A technology developer whose software is being used to manage clinical trials of potential coronavirus (COVID-19) vaccines has been hit by a ransomware attack, the New York Times reported.
The cyber assault on eResearch Technology, a Philadelphia, Pennsylvania-based company that sells a digital platform for drug companies to manage seasonal and epidemic vaccine trials, began roughly two weeks ago, officials said. It’s unclear if any COVID-19 vaccine participants were affected by the cyber extortion.
IQVIA, a researcher involved with AstraZeneca’s COVID-19 vaccine, and Bristol Myers Squibb, which is collaborating on a rapid test for the novel virus, were targeted by the cyber extortionists, according to reports. Both companies said the attacks were blunted by their data backups but other outfits were less prepared and forced to track trial patients manually, the NYT’s report said. In a statement, IQVIA said it was “not aware of any confidential data or patient information, related to our clinical trial activities, that have been removed, compromised or stolen.”
As in most ransomware attacks, the perpetrators remain unknown. ERT did not disclose the nature of the hacker’s ransom demands or if it had met them.
The ransomware crooks crippled ERT’s computer systems on September 20, when employees said they could not access data on their systems, Drew Bustos, ERT’s marketing vice president, told the NYT. The developer responded by taking its network down and bringing in security specialists to assess and help mitigate the damage. It's unclear if managed security service providers (MSSPs) are specifically involved in the investigation and recovery effort. ERT also notified the Federal Bureau of Investigation of the breach, he said.
“Nobody feels great about these experiences, but this has been contained,” Bustos reportedly said. ERT is in the process of bringing its systems back online, he said.
ERT: New CEO Arrives
Word of the ransomware attack arrived just ahead of ERT’s hiring Joe Eazor as its new president and chief executive. Eazor last served in a similar role at Conifer Health Solutions, and previously as CEO of Rackspace Technology and as CEO of Earthlink. He previously held senior executive positions at Oracle, EMC, Hewlett-Packard, and Electronic Data Systems, including global P&L responsibility for the $22 billion HP Enterprise Services division. Eazor has not commented publicly on the ransomware attack.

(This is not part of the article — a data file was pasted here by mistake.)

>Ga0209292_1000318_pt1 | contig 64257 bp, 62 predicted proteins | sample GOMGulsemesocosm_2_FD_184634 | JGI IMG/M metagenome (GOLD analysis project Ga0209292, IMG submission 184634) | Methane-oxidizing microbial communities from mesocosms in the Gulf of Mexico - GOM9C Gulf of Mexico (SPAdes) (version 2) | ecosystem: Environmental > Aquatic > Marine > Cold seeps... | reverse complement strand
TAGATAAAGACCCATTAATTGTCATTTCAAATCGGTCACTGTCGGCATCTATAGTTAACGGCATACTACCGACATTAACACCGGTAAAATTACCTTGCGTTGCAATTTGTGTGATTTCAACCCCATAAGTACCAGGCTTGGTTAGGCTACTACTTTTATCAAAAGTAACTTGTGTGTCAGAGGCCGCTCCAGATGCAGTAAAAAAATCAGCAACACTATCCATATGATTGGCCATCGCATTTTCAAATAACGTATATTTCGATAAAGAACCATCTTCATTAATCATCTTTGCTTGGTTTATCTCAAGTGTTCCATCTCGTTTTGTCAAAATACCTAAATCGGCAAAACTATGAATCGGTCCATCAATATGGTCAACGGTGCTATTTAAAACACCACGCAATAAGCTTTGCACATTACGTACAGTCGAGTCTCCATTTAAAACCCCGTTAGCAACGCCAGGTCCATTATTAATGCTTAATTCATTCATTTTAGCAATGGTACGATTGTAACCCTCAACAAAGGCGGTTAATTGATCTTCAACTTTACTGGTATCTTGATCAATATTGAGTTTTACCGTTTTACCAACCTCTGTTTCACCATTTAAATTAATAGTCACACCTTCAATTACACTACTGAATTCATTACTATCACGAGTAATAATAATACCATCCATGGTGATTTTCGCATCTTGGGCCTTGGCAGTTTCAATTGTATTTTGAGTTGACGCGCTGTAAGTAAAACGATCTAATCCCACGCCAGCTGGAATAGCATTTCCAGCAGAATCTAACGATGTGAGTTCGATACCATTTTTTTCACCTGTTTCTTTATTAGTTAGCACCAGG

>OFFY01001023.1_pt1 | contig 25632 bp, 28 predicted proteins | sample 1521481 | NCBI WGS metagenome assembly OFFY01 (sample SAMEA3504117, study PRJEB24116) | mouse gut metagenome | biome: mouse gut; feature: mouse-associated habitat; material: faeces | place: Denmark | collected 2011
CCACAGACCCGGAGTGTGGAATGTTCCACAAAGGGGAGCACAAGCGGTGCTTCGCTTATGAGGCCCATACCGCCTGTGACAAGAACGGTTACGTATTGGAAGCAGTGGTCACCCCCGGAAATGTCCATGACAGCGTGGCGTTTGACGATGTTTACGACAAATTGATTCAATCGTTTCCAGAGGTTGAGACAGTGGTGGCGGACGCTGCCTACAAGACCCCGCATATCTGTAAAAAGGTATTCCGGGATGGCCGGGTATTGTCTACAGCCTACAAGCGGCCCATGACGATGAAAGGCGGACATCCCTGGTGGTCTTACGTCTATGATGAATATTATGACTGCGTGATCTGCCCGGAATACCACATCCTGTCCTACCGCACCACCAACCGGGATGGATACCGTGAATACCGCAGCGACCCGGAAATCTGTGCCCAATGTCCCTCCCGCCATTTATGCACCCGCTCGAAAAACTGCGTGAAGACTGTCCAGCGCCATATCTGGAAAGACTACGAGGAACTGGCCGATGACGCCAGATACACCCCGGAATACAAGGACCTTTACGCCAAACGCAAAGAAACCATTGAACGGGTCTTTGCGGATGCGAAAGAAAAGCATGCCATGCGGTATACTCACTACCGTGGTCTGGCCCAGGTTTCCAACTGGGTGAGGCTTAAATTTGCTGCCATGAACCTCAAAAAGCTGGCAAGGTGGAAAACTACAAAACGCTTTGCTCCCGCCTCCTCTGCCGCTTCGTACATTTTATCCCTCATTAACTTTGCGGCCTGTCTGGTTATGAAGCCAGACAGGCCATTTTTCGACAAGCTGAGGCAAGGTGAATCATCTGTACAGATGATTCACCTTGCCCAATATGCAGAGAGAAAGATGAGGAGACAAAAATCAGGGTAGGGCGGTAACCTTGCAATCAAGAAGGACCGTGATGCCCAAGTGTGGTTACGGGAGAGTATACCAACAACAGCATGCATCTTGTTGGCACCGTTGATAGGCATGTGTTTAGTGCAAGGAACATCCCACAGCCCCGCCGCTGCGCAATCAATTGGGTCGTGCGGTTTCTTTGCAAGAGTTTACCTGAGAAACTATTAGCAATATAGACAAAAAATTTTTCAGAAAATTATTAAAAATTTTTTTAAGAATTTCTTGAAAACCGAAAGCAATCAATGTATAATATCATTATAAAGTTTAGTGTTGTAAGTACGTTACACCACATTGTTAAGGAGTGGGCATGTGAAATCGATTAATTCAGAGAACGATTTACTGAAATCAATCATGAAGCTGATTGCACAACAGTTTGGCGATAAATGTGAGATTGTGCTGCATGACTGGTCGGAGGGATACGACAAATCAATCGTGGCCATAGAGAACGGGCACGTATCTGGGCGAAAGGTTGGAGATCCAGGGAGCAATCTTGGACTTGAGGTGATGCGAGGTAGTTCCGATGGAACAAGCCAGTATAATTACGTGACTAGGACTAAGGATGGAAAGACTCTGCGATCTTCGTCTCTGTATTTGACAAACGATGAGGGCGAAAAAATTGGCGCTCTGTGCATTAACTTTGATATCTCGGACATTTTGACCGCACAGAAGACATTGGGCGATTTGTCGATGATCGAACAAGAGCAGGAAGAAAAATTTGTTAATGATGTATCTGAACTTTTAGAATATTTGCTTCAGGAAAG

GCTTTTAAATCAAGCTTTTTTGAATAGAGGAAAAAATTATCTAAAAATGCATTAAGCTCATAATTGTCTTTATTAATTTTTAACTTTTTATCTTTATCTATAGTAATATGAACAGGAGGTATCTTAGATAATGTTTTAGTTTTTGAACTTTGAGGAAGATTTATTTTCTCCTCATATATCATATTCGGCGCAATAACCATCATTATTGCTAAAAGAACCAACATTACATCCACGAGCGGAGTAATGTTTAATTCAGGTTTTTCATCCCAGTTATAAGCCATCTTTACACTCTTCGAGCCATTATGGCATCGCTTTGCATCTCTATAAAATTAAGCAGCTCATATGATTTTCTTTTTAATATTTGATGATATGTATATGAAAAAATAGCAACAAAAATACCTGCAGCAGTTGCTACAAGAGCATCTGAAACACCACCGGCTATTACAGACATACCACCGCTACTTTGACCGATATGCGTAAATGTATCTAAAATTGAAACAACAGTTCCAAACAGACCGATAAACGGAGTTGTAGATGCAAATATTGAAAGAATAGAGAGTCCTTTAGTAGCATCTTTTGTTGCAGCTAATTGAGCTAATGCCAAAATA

The ERT incident follows by a week a large scale cyber kidnapping that hit Universal Health Services, an $11.4 billion hospital and healthcare service provider with some 400 facilities in the U.S., Puerto Rico and the United Kingdom that serves 3.5 million patients annually. The Ryuk ransomware, which a year ago was used in a cyber blast on three Alabama hospitals managed by DCH Health System, was allegedly involved in the ERT hijack.
Last July, American, British and Canadian national security officials fingered the notorious, Kremlin-linked cyber crew CozyBear, also known as APT29, of trying to steal intelligence and supply chain information from research facilities and healthcare organizations engaged in COVID-19 vaccine development.
In another incident from last May, the FBI and the Cybersecurity and Infrastructure Security Agency (CISA) warned Chinese government-backed hackers to lay off trying to steal COVID-19 related intellectual property and public health data from healthcare organizations and research organizations involved in vaccine development. “We are seeing adversaries that are targeting our pharmaceutical companies, pharmaceutical research, laboratories, testing, and really out into the future manufacturing of the vaccine systems and the distribution of vaccines,” a CISA official said at the time.